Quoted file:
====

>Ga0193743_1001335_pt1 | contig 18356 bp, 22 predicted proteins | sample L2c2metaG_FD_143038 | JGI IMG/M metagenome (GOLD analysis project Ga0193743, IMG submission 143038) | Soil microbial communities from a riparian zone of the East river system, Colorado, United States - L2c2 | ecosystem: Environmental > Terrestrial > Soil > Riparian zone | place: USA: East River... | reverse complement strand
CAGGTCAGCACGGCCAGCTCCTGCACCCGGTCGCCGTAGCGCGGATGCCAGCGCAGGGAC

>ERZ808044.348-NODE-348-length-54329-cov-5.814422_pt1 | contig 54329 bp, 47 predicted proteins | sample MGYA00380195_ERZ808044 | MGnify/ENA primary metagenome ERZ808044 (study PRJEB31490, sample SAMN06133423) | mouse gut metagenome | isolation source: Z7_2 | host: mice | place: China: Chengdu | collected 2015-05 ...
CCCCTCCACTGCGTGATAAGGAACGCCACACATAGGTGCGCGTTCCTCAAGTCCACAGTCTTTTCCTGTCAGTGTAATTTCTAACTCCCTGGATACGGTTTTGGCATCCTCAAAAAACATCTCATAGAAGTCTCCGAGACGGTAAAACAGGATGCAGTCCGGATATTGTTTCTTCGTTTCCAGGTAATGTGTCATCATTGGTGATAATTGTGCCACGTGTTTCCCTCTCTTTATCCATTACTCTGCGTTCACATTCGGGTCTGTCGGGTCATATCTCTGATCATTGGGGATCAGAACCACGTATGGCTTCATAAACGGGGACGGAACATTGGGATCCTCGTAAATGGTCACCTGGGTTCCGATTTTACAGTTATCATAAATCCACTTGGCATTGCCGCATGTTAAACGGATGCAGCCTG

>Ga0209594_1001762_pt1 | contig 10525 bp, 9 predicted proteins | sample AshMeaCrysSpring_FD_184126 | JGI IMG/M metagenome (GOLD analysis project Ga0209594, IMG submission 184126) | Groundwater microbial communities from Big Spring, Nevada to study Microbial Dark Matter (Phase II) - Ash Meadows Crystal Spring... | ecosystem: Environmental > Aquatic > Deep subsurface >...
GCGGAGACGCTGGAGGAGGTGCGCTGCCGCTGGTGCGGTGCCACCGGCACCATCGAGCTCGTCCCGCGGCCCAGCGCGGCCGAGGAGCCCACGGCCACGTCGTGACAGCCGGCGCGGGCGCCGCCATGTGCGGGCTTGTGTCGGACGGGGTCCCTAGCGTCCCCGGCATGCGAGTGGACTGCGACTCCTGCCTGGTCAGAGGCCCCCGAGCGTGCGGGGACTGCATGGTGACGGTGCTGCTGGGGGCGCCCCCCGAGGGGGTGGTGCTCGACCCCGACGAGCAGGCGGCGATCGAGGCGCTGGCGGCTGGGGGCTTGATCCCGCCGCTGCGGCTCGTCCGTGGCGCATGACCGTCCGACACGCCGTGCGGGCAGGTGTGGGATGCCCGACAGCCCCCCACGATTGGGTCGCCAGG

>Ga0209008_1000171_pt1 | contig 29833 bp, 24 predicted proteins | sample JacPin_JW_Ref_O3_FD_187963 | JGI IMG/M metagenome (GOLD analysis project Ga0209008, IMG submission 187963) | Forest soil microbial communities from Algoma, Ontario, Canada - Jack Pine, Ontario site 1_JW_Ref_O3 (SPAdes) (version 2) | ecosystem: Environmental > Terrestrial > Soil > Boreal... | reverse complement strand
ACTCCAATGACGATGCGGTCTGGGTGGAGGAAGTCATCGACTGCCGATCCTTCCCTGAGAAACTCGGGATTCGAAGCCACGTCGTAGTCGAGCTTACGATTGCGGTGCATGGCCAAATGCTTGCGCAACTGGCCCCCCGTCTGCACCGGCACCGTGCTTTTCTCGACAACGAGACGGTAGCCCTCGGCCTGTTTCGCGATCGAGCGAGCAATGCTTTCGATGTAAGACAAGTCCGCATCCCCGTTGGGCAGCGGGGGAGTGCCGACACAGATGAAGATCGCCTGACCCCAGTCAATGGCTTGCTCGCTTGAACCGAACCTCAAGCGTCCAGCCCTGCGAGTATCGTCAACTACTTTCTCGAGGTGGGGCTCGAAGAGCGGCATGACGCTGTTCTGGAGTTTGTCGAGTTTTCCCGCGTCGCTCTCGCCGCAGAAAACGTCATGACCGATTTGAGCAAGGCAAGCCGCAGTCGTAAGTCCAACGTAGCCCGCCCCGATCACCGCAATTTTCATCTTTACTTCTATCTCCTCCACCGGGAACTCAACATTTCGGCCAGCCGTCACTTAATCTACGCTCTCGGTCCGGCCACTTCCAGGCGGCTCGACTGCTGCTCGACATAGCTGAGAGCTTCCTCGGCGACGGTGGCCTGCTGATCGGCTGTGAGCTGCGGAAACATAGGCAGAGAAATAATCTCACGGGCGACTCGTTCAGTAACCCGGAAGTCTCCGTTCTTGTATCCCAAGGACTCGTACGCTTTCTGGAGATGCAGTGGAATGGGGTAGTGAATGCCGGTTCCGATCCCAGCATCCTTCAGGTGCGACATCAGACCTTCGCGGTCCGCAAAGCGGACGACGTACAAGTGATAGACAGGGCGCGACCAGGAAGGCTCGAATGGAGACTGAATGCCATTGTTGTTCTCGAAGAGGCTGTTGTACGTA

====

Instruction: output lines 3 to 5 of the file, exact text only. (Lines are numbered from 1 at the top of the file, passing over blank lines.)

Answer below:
>ERZ808044.348-NODE-348-length-54329-cov-5.814422_pt1 | contig 54329 bp, 47 predicted proteins | sample MGYA00380195_ERZ808044 | MGnify/ENA primary metagenome ERZ808044 (study PRJEB31490, sample SAMN06133423) | mouse gut metagenome | isolation source: Z7_2 | host: mice | place: China: Chengdu | collected 2015-05 ...
CCCCTCCACTGCGTGATAAGGAACGCCACACATAGGTGCGCGTTCCTCAAGTCCACAGTCTTTTCCTGTCAGTGTAATTTCTAACTCCCTGGATACGGTTTTGGCATCCTCAAAAAACATCTCATAGAAGTCTCCGAGACGGTAAAACAGGATGCAGTCCGGATATTGTTTCTTCGTTTCCAGGTAATGTGTCATCATTGGTGATAATTGTGCCACGTGTTTCCCTCTCTTTATCCATTACTCTGCGTTCACATTCGGGTCTGTCGGGTCATATCTCTGATCATTGGGGATCAGAACCACGTATGGCTTCATAAACGGGGACGGAACATTGGGATCCTCGTAAATGGTCACCTGGGTTCCGATTTTACAGTTATCATAAATCCACTTGGCATTGCCGCATGTTAAACGGATGCAGCCTG

>Ga0209594_1001762_pt1 | contig 10525 bp, 9 predicted proteins | sample AshMeaCrysSpring_FD_184126 | JGI IMG/M metagenome (GOLD analysis project Ga0209594, IMG submission 184126) | Groundwater microbial communities from Big Spring, Nevada to study Microbial Dark Matter (Phase II) - Ash Meadows Crystal Spring... | ecosystem: Environmental > Aquatic > Deep subsurface >...